MORTGAGE BROKER vs. LOAN OFFICER: WHAT’S THE DIFFERENCE?
When you are ready to apply for a mortgage loan, you may work with a Loan Officer or you may choose to work with a Mortgage Broker. Homebuyers often do not understand the difference between a mortgage broker and a loan officer even though both are working toward the same results…a new home for you. However, it is important to understand the difference between the two types of jobs so you know what to expect from them during the mortgage application process.
What is a Mortgage Broker?
Mortgage Brokers are licensed professionals that work as an independent agent to help you, the consumer, find a loan that fits your needs. They act as a middle man between you and many lenders and can offer more mortgage options to fit almost any situation.
As part of the Pre-Qualification Process, a mortgage broker will analyze your financial situation to decide which lender is the best fit for your loan needs. He or she will send your mortgage application to the lender for approval and will work with the chosen lender until the loan closes. He or she receives a commission when the loan closes.
What is a Loan Officer?
A Loan Officer is an employee of a lending institution, such as a bank, who works to sell and process mortgages loans originated by their employer. A loan officer is not required to have a license to work in the mortgage industry. Loan officers represent the borrower to the bank and will guide the customer through the processing and closing of mortgage loan. They too have a variety of loans types to draw from, but all originate from that specific lender. If the borrower’s situation does not “fit” into the bank’s underwriting box; the application may not get approved. Loan officers are paid a commission and/or a salary for their services.
So Who Should You Work With?
I have worked as a loan officer for a regional savings & loan, as Sr. Mortgage Officer for a large credit union, as a mortgage originator for a national direct lender and now I am happy being a Mortgage Broker because I have the options I need to best serve my clients. Call me biased if you like, but here are a few reasons to consider Mortgage Broker vs a Loan Officer:
Loan Officers and Mortgage brokers analyze each home buyer’s personal and credit situation to decide which lender is the best fit for that person’s needs. A good mortgage broker can find a lender for just about any type of credit. The broker works as an intermediary between the buyer and chosen lender until the loan closes.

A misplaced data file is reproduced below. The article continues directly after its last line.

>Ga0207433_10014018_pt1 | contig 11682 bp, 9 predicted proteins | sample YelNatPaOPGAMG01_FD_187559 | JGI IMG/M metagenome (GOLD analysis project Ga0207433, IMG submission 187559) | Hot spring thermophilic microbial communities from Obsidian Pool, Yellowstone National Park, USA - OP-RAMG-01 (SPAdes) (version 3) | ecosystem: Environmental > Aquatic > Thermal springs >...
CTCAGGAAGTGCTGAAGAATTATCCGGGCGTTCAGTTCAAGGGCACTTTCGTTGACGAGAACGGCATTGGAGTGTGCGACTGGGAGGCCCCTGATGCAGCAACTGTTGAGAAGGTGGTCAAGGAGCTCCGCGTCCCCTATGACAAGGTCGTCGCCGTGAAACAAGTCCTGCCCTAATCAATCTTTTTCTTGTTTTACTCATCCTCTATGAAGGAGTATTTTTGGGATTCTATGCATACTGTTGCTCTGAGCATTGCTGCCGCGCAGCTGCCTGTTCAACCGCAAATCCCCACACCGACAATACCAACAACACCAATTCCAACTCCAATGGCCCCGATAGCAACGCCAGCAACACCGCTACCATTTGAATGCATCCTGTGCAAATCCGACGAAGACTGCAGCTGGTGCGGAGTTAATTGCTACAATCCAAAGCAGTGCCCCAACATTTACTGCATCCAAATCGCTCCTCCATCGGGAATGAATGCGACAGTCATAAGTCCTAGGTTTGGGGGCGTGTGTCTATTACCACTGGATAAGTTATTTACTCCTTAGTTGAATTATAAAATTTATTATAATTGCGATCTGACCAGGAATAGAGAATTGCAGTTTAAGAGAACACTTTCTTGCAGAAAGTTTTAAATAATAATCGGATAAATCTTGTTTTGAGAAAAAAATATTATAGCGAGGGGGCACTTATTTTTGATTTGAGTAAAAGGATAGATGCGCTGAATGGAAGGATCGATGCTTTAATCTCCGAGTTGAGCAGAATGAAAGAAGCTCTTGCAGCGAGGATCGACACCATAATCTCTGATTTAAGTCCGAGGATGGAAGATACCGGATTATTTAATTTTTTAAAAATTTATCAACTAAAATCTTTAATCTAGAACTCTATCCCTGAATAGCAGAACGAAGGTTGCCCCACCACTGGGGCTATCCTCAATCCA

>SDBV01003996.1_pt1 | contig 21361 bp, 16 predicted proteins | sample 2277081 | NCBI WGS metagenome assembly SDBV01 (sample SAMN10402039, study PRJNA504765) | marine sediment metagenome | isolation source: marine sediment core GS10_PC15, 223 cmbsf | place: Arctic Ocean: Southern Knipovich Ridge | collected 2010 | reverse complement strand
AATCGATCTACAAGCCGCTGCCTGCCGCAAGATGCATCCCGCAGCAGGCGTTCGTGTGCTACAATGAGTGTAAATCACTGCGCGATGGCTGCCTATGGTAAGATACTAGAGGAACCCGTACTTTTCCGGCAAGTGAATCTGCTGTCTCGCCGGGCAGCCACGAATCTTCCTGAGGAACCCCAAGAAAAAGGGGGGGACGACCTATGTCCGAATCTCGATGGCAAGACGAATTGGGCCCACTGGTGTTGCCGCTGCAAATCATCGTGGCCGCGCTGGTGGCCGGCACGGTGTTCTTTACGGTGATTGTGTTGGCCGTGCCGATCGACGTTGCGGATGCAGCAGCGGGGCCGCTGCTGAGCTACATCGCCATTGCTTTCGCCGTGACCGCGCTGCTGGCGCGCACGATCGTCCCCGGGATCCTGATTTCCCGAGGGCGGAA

Mortgage brokers are licensed professionals who must pass difficult national and state exams and a criminal background check to originate mortgage loans. They must take continuing education courses and keep a certain degree of personal financial responsibility to renew their license each year. Bank loan officers have no such need.
Banks tend to be product oriented. They have only their programs to offer and, if you don’t “fit into the box” or don’t like them, they’ll send you away having wasted your valuable time. Good mortgage brokers are accustomed to comparing and contrasting loan programs – finding the best one for your situation, regardless of the lender.
Banks may not see enough of the credit challenged borrowers to offer the advice and information they need to get back on track for a more solid loan applicant. Good mortgage brokers are willing to work with clients months in advance to help prepare them for a mortgage application.
There should be a chemistry that develops between you and the broker or loan officer. Make your choice of a lender based on the trust that you build in each other. Be honest and straight forward about your plans and expectations. Don’t be afraid to ask as many questions to be sure you understand the process. Check out the broker or lender on-line. See what past clients and business partners have said about them Ask your real estate agent, your friends and co-workers friends who have recently bought a home for a referral.
And, as always, if you have other concerns, do not hesitate to Contact Me for advice and direction. It’s FREE!